seminar: Can dogs be racist? The colonial legacies of racialised dogs in Kenya and Zambia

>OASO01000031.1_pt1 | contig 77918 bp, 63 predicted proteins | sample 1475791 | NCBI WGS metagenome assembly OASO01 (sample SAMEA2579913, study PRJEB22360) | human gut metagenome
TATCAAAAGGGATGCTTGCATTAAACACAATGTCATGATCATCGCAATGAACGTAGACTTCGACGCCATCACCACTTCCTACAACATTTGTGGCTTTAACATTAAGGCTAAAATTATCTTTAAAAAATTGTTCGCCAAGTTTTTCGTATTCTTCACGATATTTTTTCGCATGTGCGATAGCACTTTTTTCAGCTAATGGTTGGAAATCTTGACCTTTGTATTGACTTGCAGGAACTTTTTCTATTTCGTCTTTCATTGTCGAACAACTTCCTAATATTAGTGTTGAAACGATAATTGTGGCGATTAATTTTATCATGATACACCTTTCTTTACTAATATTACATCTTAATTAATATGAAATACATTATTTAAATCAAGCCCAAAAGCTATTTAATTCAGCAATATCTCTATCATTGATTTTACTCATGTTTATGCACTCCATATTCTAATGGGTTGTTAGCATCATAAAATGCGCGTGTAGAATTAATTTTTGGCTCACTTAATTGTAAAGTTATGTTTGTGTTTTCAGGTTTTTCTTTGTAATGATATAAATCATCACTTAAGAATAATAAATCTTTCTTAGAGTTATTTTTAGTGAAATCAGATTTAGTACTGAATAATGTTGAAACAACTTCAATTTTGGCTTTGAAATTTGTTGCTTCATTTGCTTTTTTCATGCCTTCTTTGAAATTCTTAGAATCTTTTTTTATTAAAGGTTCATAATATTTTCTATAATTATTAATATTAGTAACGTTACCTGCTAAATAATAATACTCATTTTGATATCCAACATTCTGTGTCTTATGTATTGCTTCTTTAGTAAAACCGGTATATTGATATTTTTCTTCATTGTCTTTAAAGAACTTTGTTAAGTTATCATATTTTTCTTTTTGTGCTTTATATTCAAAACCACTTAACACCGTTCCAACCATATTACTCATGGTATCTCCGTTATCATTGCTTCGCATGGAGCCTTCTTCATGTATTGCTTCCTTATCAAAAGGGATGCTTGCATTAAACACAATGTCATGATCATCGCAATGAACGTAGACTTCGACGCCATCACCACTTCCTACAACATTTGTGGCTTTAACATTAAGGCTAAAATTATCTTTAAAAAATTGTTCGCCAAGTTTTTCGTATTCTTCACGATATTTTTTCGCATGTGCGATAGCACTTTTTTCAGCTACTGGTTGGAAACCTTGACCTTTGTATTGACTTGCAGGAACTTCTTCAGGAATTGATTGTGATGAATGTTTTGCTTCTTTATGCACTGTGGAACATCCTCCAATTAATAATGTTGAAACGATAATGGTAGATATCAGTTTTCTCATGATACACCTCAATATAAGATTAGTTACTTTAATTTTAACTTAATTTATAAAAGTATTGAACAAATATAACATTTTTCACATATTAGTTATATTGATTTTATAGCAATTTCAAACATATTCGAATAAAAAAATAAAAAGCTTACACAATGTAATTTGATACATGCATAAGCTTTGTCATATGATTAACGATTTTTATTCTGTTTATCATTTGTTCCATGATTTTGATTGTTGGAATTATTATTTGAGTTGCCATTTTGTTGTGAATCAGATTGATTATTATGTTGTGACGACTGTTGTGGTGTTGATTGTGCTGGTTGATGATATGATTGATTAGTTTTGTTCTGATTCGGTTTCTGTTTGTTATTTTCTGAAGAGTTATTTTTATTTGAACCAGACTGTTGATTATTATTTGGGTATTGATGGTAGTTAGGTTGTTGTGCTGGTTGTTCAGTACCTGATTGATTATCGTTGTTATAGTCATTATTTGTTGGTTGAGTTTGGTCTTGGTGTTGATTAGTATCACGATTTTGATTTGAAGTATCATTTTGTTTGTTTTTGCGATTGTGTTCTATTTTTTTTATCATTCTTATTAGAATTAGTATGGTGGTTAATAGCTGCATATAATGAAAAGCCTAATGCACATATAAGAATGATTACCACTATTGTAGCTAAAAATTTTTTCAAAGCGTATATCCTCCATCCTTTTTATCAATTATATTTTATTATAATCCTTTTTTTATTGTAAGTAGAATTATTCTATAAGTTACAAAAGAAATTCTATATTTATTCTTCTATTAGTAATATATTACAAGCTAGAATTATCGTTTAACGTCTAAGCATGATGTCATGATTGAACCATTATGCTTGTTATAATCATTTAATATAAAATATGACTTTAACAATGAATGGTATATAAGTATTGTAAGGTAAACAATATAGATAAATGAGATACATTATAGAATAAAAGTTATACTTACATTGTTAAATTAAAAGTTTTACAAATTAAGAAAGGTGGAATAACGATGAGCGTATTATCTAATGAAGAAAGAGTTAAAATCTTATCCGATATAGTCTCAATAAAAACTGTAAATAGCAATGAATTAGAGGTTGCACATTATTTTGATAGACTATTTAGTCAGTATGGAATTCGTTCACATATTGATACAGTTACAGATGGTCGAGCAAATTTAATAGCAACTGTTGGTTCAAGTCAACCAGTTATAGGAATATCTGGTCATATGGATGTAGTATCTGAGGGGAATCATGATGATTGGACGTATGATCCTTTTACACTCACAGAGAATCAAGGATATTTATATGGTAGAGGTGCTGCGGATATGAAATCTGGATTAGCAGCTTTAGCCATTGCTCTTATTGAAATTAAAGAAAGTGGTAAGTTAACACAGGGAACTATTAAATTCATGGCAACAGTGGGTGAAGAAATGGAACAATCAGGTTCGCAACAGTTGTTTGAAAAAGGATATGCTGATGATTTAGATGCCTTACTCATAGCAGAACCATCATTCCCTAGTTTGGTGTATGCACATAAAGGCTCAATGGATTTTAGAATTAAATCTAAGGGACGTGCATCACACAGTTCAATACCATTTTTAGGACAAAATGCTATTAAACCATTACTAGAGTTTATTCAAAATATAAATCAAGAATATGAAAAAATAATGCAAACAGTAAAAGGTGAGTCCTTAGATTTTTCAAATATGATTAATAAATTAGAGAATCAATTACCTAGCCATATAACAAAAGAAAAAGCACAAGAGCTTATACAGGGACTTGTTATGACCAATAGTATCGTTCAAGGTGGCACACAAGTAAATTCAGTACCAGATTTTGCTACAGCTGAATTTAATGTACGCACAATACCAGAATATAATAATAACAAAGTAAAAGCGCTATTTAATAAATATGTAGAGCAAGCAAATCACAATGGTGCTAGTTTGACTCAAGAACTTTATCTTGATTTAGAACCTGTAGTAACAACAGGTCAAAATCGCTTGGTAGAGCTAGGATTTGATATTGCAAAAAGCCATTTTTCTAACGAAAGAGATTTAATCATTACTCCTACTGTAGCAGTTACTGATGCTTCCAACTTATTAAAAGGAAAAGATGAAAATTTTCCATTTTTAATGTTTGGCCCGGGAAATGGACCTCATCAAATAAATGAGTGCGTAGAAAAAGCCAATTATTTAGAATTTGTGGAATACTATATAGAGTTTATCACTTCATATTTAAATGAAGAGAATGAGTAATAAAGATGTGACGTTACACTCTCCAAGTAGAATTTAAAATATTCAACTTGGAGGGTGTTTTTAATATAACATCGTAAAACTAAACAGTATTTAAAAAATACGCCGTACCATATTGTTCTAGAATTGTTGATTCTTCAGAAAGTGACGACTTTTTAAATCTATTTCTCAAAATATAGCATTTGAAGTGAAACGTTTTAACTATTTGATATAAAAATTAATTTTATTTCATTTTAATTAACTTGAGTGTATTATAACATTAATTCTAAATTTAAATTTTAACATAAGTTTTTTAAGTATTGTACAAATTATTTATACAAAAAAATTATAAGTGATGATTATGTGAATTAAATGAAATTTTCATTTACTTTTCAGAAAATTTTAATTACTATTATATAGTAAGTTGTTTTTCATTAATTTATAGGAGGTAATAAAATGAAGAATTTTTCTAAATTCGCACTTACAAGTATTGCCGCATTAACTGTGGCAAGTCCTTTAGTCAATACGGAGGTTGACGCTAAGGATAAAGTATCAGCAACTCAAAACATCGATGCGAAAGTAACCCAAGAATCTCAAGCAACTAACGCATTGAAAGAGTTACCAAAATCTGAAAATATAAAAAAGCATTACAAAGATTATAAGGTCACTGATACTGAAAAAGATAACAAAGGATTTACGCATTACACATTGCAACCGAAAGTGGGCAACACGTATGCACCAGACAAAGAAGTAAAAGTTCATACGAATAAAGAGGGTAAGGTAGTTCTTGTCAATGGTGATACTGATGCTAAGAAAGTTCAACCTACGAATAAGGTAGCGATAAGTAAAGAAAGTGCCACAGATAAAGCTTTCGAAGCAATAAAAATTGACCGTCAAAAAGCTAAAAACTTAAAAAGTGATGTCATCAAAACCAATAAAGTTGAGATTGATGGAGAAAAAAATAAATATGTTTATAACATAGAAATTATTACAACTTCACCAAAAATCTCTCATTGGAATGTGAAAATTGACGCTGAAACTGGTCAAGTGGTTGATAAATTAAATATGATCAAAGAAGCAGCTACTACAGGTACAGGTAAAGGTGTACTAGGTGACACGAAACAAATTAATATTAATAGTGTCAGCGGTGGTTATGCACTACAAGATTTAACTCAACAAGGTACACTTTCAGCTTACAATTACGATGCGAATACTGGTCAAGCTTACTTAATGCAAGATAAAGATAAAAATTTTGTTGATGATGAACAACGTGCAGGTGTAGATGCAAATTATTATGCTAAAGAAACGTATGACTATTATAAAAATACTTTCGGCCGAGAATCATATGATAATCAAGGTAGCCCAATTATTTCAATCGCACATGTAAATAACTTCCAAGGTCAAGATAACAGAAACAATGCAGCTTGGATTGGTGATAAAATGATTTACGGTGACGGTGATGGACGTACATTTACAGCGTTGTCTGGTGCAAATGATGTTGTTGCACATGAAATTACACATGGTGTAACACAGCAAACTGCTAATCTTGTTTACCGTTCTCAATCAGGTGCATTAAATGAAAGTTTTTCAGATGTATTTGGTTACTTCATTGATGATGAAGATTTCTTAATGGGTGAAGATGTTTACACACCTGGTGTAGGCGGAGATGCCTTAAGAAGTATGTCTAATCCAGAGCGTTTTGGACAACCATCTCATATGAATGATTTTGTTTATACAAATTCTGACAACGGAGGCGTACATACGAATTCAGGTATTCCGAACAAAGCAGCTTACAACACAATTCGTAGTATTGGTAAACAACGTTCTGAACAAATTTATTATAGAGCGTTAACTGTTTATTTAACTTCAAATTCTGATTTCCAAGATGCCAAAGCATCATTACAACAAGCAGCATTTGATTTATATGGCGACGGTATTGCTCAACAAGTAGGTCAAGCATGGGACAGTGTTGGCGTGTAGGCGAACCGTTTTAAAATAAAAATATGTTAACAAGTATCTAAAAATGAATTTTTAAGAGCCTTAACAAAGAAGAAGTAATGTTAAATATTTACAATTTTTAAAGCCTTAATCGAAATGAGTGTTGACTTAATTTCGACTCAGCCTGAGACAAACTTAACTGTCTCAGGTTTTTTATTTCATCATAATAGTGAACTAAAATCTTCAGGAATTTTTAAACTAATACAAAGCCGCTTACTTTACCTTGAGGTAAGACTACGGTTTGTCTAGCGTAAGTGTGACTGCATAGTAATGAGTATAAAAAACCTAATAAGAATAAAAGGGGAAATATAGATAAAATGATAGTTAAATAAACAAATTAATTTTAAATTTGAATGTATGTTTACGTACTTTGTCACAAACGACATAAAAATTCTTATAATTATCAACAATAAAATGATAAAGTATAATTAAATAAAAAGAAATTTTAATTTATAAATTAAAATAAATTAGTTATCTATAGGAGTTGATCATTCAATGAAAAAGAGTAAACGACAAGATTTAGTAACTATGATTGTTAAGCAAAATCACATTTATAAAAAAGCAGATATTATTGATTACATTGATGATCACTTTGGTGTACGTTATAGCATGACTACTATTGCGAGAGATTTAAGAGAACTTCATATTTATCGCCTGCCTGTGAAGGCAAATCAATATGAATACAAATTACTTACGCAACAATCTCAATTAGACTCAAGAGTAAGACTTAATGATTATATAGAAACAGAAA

This lecture places dogs into the centre of the politics of the everyday within late colonial and postcolonial Kenya and Zambia, focusing upon how colonial systems of racialisation relied upon the animal to naturalise and legitimise tenuous structures of power. The legacy of this colonial racialisation of dogs continued after Independence through the widespread discourse of - and belief in - ‘racist dogs’. Engagement with the idea of ‘racist dogs’ is the central development in the paper and begins to unpack why dogs are considered racist in certain contexts and what these ‘racist dogs’ can tell us about their owners’ postcolonial positionality. Joshua Doble is the Royal Historical Society Marshall Fellow at the Institute of Historical Research, University of London. He is also a doctoral candidate at the University of Leeds, where he researches the social history of settler colonialism within the context of decolonising territories of Kenya and Zambia. This research examines the intimate relations between white settlers and the African people and environment around them to question what decolonisation means in these pseudo-settler postcolonial territories.